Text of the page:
Thousands of private health care doctors strike in India
Workers Struggles: Asia, Australia and the Pacific
6 January 2018
India: Private health care doctors hold national strike
The Indian Medical Association (IMA), representing 290,000 doctors throughout India, called a nationwide suspension of private healthcare services for 12 hours on Tuesday to oppose the National Commission Bill being debated in parliament. Outpatient services in private hospitals ceased while some government hospitals were affected when government doctors in several states joined the protest.
The bill seeks to replace the Medical Council of India (MCI) with a new body, the National Medical Commission (NMC). Doctors claim that it will lead to further privatisation of medicine and increase medical fees. The IMA labelled the bill as anti-poor and anti-people. They also opposed the inclusion of non-scientific treatments such as allopathy in the medical profession saying it would lead to quackery and corruption in health care.
The IMA suspended the strike after eight hours when parliament decided to refer the bill to a standing committee.
Sanitation workers protest across India
Contract sanitation workers held nationwide demonstrations on Tuesday to demand minimum pay on par with permanent workers in their respective local bodies.
Hundreds of Bangalore Water Supply and Sewerage Board sanitation workers demonstrated in the city demanding equal work for equal pay. While regular sewage treatment workers are paid between 40,000 and 50,000 rupees a month, contract workers doing the same job are only paid 7,200 rupees ($US113) per month.
Punjab power plant workers protest over shutdown
Five hundred contract workers from the Guru Nanak Dev Thermal Plant and the Guru Gobind Singh Super Thermal Plant, began an indefinite sit-down protest outside the District Administration Complex in Bathinda on Monday to oppose closure of the plants. They denounced the government, which previously claimed the facilities would remain fully operational.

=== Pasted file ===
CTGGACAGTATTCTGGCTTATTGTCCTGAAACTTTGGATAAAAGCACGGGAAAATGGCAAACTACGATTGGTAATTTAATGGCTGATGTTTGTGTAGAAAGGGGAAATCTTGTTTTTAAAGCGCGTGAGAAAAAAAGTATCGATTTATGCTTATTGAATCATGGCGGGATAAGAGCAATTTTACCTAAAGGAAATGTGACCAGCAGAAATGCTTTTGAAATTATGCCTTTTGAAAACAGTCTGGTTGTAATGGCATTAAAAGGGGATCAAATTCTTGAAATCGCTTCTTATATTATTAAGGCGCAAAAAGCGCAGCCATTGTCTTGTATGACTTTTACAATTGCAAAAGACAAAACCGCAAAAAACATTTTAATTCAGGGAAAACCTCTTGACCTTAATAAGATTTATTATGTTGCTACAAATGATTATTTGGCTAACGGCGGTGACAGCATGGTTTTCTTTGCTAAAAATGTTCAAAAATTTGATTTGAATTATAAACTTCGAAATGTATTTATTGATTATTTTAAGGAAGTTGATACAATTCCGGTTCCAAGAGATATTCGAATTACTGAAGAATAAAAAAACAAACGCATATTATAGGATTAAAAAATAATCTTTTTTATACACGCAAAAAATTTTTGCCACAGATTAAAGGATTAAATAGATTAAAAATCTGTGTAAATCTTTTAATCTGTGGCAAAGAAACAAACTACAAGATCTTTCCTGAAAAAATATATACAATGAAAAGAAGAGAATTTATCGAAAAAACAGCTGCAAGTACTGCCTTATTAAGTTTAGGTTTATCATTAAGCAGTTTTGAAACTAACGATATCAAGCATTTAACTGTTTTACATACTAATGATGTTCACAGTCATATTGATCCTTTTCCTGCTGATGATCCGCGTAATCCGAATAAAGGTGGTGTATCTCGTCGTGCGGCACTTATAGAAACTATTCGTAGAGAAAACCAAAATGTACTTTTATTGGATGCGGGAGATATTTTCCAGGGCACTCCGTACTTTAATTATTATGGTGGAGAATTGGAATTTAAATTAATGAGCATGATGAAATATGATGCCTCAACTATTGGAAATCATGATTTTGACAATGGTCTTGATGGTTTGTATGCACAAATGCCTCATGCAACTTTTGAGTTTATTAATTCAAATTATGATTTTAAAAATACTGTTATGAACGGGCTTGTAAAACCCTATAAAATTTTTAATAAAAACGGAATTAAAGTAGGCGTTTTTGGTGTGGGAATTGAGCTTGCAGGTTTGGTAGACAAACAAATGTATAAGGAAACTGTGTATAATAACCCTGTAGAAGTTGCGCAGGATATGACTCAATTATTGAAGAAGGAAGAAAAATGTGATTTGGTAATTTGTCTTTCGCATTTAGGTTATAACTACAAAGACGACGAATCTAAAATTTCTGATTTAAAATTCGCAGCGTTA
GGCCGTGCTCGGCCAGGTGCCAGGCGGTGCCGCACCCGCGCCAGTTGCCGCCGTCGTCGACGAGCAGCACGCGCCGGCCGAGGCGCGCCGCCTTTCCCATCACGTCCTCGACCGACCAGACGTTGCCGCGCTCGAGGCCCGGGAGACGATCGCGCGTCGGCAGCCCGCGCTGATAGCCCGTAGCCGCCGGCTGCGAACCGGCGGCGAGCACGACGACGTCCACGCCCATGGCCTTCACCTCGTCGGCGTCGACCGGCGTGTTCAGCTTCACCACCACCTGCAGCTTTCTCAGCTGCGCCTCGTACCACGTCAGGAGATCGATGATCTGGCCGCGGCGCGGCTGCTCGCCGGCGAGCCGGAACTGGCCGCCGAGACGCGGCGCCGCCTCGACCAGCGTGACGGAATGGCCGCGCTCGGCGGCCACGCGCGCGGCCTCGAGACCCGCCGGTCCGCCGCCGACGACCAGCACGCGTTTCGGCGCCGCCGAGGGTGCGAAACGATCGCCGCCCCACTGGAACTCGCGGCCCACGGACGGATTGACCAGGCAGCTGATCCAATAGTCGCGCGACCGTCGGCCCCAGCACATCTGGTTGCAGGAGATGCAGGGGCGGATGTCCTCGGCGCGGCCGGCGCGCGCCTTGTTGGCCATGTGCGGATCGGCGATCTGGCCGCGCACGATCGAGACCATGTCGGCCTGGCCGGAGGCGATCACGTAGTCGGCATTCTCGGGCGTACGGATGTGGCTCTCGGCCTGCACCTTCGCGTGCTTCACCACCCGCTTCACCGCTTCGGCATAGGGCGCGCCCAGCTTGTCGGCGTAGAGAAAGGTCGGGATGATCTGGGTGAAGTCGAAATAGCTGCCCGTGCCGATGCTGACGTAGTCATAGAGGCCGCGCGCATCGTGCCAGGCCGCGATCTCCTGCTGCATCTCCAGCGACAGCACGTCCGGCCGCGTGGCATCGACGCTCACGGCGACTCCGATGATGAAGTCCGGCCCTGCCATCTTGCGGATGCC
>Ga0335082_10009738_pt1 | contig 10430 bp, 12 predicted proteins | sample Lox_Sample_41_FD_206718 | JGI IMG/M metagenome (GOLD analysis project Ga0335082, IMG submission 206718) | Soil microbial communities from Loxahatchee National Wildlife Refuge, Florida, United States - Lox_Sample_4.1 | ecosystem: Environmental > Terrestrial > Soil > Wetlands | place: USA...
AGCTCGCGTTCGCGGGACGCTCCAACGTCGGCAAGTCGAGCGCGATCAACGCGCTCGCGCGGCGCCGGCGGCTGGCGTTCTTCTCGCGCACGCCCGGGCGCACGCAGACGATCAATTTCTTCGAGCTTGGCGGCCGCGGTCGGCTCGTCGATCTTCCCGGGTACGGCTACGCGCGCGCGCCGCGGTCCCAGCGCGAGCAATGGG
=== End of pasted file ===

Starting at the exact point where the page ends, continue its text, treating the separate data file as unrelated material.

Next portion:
Both plants were shut down on January 1 with the government falsely promising that workers would be transferred to other state utilities, or at least a government job would be made available for one member from each family affected. Protesting workers are being supported by the village farmers and surrounding shopkeepers with food, financial resources and moral support.
Karnataka ship building workers on strike
Over 100 workers at Tebma Shipyards in Maple Fisheries Harbour downed tools on December 26 and occupied the facility demanding immediate payment of six months’ outstanding salaries. A striking administrative worker said the company had not paid the Provident Fund and Employee State Insurance for the last three months, making it difficult for families to access healthcare facilities.
The workers said they would continue their occupation and not allow any work at the shipyard until the overdue wages are paid.
Bangladesh: Teachers and workers from non-government schools protest
Hundreds of teachers and other employees from non-government schools, colleges and technical institutions have been demonstrating outside the National Press Club in Dhaka since December 26. The Non-MPO Educational Institutions’ Teachers and Employees Federation, which has 80,000 members in over 5,000 registered non-government educational institutions, is demanding inclusion in the government’s Monthly Pay Order (MPO) for salaries and other benefits.
Many of the protesters are on a “fast unto death” protest. By Wednesday, 87 hunger strikers had fallen sick and 24 hospitalised. The teachers have vowed to remain until their demand is met.
Pakistan: Lady Health Workers in FATA protest